Patients with recurrent headaches should be advised to drink more water, a randomised trial concludes.
Although advice to drink an extra 1.5L per day did not cut actual numbers of headaches, it did significantly boost patients’ perceived quality of life and led many to feel their headaches improved.
And given the low risk associated with the approach, the researchers say all headache patients should try it, at least for a time.
The study involved 102 primary-care patients in the Netherlands who had experienced multiple headaches in the preceding month, and who were drinking less than 2.5L of fluid per day.
All were advised by their GP to reduce stress and sleep better, and directed to self-help materials if they wanted to know more.
Half of the participants were also advised to increase their daily water intake by 1.5L — ideally split into three portions of 0.5L, spread throughout the day.
After three months, patients in the water group were consuming an average of 842mL more water per day than before.
They also scored significantly higher on scales of quality of life and functioning — 47% met the study’s definition of “much improvement”, compared to just 25% of patients in the control group.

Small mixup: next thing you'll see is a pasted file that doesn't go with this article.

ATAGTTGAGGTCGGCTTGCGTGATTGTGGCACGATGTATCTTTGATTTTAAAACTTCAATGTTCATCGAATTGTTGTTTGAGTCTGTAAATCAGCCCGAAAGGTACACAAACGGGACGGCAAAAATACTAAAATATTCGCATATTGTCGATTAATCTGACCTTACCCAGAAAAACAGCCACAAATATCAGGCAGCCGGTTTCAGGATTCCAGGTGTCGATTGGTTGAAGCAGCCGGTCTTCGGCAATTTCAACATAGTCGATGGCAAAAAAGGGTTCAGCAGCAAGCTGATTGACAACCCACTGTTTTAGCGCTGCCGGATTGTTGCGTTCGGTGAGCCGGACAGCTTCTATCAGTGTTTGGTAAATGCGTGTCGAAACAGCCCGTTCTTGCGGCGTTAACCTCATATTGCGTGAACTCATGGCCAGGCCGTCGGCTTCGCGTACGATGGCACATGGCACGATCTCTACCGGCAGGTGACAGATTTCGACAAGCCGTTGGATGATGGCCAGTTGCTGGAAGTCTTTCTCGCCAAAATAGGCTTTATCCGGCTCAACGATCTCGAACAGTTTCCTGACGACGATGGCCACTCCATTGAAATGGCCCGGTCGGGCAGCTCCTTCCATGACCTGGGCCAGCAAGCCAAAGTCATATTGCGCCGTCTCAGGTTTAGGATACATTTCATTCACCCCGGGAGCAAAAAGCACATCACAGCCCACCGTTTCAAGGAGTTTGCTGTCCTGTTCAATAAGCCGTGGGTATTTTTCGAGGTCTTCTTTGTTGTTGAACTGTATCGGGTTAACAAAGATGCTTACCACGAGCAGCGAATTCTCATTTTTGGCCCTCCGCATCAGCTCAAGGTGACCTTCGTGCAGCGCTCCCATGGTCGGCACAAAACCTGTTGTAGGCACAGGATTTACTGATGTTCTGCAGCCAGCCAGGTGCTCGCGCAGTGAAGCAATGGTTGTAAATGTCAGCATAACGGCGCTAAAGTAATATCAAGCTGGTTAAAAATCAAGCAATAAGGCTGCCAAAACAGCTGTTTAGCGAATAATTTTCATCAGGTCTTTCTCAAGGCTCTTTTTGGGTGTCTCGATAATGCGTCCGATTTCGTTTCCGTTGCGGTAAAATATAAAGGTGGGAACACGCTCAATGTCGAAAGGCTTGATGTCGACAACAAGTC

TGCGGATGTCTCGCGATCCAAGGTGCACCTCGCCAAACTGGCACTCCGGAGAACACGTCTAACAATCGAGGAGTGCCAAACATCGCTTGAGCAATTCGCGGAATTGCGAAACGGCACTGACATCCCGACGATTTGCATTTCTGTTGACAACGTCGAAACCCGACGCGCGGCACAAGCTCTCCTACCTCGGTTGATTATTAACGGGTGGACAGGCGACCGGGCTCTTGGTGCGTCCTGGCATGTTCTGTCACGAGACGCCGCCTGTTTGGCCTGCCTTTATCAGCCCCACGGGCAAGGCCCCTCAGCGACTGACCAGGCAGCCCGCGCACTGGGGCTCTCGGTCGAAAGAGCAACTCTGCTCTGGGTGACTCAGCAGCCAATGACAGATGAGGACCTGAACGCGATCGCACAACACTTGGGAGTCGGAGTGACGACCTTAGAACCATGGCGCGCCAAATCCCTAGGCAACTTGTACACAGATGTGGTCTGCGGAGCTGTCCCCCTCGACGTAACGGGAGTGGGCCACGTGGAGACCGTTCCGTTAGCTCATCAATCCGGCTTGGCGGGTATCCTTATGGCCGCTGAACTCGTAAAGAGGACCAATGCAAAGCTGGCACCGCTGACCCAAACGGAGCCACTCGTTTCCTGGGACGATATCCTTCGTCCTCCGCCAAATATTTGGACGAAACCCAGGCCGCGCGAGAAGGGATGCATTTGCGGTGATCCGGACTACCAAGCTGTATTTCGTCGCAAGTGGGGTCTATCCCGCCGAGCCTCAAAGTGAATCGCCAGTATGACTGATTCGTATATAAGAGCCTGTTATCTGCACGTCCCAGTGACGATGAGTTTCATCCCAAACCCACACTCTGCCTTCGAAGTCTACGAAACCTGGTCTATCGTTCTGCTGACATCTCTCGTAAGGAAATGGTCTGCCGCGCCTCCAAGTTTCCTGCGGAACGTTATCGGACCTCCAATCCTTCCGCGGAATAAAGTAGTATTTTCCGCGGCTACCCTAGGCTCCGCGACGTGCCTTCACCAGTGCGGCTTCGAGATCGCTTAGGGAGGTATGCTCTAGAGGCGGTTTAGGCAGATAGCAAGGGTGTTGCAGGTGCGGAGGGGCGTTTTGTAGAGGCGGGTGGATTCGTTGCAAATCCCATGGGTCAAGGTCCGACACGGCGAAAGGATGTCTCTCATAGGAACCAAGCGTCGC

However there was no significant difference between groups in the number of days with moderate or severe headaches, or the number of days on which medications were used.
“Considering the observed positive subjective effects … we suspect that some headache patients do benefit from drinking more water,” said the researchers, whose study was published in Family Practice (online).
“However these findings need replication and better investigation in specific subpopulations.
“In the meantime, it seems reasonable to recommend headache patients to try this non-invasive intervention for a short period of time to see whether they experience improvement.”
Family Practice 2011
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